"I think as a white person, she unwittingly is very typical of what Black people call a Karen," says Kevin after she hangs up on him.
Rebecca "Becky" Blasband stormed out of the "Real World: Homecoming" loft two episodes back following a discussion about race and privilege with housemate Kevin Powell.
While she has yet to return to their shared living space for the six-day reunion series, Becky did pop up on Thursday's new hour of the revival for separate conversations with both Kevin and Julie Gentry -- one outside the loft and another over FaceTime.
ICYMI: The tension between Becky and Kevin reignited after they revisited an argument they had on the original 1992 series, in which Blasband said she believed America was a melting pot of opportunity and discounted Powell's assertion that the scales had always been tipped in her favor as a white person. As Blasband's defensiveness escalated throughout the new, 2021 conversation, she eventually decided to tap out of the show altogether. Get a full breakdown of what happened here.
On the latest episode, Julie revealed she was the only one who Becky had responded to since leaving the loft. The two agreed to meet up in a nearby park to discuss what happened.
"I wanted to say that I had a great time for most of the time I was there and I feel like I gained a friendship with you. Here you were, the only person there who was supporting me," Becky told Julie when they reconnected. "Some people have grown up, other people, not so much."
Julie, however, felt Becky should have maybe rewatched the original series before agreeing to the reunion -- saying it was "very clear" to her they'd be revisiting some of their older issues.
"I just didn't want to fight. This just makes me feel bad. There's fighting for things and then there's bickering and arguing and hurtful things. I'm not there to be the poster girl for white privilege," Becky continued. "It's not who I am, I'm not a racist, I'll never be a racist. I love where I travel, I work hard, no one has a right to come down on me personally and that's what happened. The fact that everybody was just silent, I was genuinely hurt, they're not my friends."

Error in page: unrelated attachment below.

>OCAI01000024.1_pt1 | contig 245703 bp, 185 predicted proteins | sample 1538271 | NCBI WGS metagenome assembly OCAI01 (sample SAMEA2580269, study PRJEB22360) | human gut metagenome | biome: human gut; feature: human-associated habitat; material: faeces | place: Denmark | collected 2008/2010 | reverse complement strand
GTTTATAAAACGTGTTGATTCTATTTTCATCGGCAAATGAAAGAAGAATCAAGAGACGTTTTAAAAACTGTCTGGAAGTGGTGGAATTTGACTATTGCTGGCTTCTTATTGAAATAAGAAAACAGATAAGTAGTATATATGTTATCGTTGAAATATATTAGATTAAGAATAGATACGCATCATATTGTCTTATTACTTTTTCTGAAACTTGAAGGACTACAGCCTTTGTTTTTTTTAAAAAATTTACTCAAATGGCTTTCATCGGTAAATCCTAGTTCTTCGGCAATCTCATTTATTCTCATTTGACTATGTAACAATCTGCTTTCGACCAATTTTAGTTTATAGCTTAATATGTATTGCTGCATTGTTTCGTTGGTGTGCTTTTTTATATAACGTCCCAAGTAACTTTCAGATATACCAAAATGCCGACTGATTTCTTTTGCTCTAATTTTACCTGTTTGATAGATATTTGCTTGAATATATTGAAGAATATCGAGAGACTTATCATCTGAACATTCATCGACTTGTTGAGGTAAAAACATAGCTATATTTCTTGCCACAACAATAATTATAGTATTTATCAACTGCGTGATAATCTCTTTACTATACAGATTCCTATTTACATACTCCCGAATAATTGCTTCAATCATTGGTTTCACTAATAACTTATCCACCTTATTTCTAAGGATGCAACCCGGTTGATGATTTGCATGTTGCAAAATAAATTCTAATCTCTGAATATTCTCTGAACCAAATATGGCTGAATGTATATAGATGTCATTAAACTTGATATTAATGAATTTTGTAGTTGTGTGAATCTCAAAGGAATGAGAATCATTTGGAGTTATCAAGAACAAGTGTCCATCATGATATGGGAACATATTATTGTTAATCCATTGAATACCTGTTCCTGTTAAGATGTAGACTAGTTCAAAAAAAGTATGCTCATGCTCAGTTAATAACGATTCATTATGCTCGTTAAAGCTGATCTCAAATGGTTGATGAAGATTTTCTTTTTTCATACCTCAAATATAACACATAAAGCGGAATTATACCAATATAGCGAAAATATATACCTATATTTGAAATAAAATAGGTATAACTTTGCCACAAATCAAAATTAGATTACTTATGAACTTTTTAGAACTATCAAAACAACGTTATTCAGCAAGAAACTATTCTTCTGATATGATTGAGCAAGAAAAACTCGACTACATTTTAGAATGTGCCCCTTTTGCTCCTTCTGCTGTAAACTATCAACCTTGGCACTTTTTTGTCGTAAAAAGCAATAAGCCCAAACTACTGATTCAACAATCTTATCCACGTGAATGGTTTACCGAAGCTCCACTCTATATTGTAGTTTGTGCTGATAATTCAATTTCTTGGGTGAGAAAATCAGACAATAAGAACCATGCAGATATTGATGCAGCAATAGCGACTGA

In a confessional, Julie admitted she should have pushed back more on what Becky was saying, but she "couldn't go there, mentally." She added, "I don't want to say what I'm thinking."
When she got back to the loft, the cast regrouped so Julie could fill them in on what Becky told her.
"She thought this was going to be a little bit more of a 'Big Chill' kind of vibe, of us just hanging out, we could discuss issues but we wouldn't revisit the volume we had in the past," she conveyed. "When it didn't happen that way, she was very caught off guard and she didn't like how that went. She felt she had a really good time with everybody up to that point."
Julie then said Becky would be down to continue the conversation with her housemates, but only via a Zoom screen, like they've been communicating with Eric Nies -- who came down with Covid right before they started to film.
"If she can talk to us on a screen, she can talk to us in person," said Andre Comeau. Kevin, meanwhile, said he would prefer to talk to her one on one, so they could hopefully find some closure for both their past and present issues. He then FaceTimed her from another room, as she began to explain why she felt blindsided by the whole situation.
"When I was first talking to everybody, the producers, asking them what are their intentions for the show, what's the vibe? And they said, 'Do you want to revisit your conversation with Kevin back then? and I said, 'Yeah, I'd be really interested to actually have a real conversation with him,' but in a relaxed organic way," she said. "We're grown adults, we're in our f---ing 50s. And then they filled our loft full of gas and lit the flame."
"When they played that clip, it wasn't fair, it was out of context, it's rehashing old stuff from the past that we've all moved on from," she continued. "It's a belittlement of your intelligence and mine. I just want to tell you I am very sorry that happened. I don't want to be on that kind of a reality show, it's not what I signed up for, I didn't know what the f--- was happening."